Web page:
The Year Ahead in Logistics: Three Predictions

Multimodal aspirations have been top of mind for some time now as industry players seek to solve complex supply chain issues.

Tommy Barnes
Tommy Barnes

2016 was a milestone year for the supply chain and logistics industry. From Uber’s push into the space with its acquisition of Otto and plans for an Uber-like digital freight matching solution to myriad investments into supply chain tech startups to the well-documented Hanjin shipping collapse, it’s safe to say the multi-billion dollar supply chain industry was a mainstay in global news.

The year ahead appears to be just as colorful. With the continued growth of the $800 billion trucking industry and new entrants into the market, like Amazon—which recently made headlines for secretly building an Uber for trucking app—we can expect 2017 to be another big year.

Here are three of my predictions for what will most notably impact the logistics industry:

1. The 3PL and Brokerage Market Will Need to Increase Efficiencies via Technology Investments to Oppose Shrinking Margins and Growing Competition

Uber and Amazon’s push into the logistics sector will create massive margin compression for third-party logistics (3PLs) providers and traditional brokers. These large tech companies have a greater vision that enables them to lose money now in pursuit of a bigger goal.

Whether you are a $1 billion or $50 million company, you’ll have to work much more efficiently in order to remain competitive. Over the next few years, your normal gross margin is going to be significantly lower. The only way to offset that is by gaining internal efficiencies (while raising prices is not an option in today’s market).

The traditional brokerage model could become a thing of the past as automation seeps further into the age-old processes that many brokerages still utilize. Pricing, booking and tracing—for example—will require significantly less human interaction and management. We’ll see major advances toward this in 2017, and by 2020, the traditional brokerage model will resenbke only minor remnants of the processes it used to be built on.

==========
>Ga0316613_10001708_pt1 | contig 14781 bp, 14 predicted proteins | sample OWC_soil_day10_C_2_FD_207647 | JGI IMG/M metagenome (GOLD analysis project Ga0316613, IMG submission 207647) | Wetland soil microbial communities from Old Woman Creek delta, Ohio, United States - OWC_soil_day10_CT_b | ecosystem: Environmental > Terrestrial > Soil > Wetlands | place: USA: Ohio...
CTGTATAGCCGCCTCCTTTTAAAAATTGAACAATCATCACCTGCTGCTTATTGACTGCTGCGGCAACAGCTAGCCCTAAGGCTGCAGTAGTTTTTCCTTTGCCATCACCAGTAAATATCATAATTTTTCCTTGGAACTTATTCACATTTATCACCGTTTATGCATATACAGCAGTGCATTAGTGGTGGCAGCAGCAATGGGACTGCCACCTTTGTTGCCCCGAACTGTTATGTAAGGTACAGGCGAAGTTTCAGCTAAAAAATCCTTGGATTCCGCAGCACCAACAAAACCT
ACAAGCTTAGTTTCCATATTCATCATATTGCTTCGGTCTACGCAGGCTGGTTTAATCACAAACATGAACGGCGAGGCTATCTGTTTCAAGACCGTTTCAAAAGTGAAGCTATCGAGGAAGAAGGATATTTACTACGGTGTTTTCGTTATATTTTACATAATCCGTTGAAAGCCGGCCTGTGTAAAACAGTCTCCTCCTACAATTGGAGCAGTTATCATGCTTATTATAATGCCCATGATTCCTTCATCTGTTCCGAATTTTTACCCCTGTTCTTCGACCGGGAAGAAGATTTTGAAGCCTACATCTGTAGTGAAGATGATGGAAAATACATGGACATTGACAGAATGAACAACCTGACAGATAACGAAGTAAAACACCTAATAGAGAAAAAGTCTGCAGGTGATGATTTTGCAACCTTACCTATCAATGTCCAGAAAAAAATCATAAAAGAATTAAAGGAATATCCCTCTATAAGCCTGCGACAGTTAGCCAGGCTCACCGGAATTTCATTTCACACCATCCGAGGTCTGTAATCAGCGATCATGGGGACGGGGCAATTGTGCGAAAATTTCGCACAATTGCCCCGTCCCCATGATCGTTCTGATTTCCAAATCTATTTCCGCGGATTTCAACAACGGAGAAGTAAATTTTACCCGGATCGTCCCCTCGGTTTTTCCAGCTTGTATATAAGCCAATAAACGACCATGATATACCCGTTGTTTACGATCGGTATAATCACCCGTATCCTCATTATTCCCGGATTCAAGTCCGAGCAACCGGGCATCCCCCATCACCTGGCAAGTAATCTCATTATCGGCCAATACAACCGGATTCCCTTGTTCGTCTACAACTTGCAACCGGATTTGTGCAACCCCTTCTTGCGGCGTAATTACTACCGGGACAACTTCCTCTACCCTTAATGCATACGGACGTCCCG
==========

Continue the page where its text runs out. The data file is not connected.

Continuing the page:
2. Dynamic Startups Will Continue to Attract Attention from Investors as Funding Climbs

According to a CB Insights piece on companies disrupting the supply chain and logistics industry, projections show over $5 billion will be invested across 315 deals in 2016 alone. There are eight primary supply chain and logistics categories that are garnering attention, including:

  • E-commerce logistics.
  • Freight and supply chain visibility.
  • Sensors/asset tagging.
  • Last-mile delivery.
  • Enterprise resource planning (ERP).
  • Inventory management.
  • Trucking.
  • Warehousing.

Deals to supply chain and logistics tech companies will continue to spike on the heels of a record year in 2016 for money invested into the industry.

3. Transportation Management System Vendors Will Adapt to Offer More Seamless Multimodal Offerings as Multimodal Transportation Becomes the Norm

The efficient combination of transportation modes has traceable benefits to the tune of reduced inventory costs, contained freight costs and optimized lead times. Multimodal aspirations have been top of mind for some time now as industry players seek to solve complex supply chain issues.

Mode-agnostic technologies that can support this approach will see higher demand in 2017 as shippers and their logistics providers look for systems that support multi-leg, multimode shipments. In 2017, we’ll see transportation management system (TMS) vendors invest more in expanding their TMS suites to accommodate global and multimodal optimization within a single platform.

Dozens of predictions can be made for what will likely shape the industry in 2017 and beyond. These are only four of them, but I think they will have the most impact in the near term. Come year-end 2017, we’ll see how accurate I was. I’d love to know which predictions you’re tracking. Feel free to share your thoughts in the comments section below.

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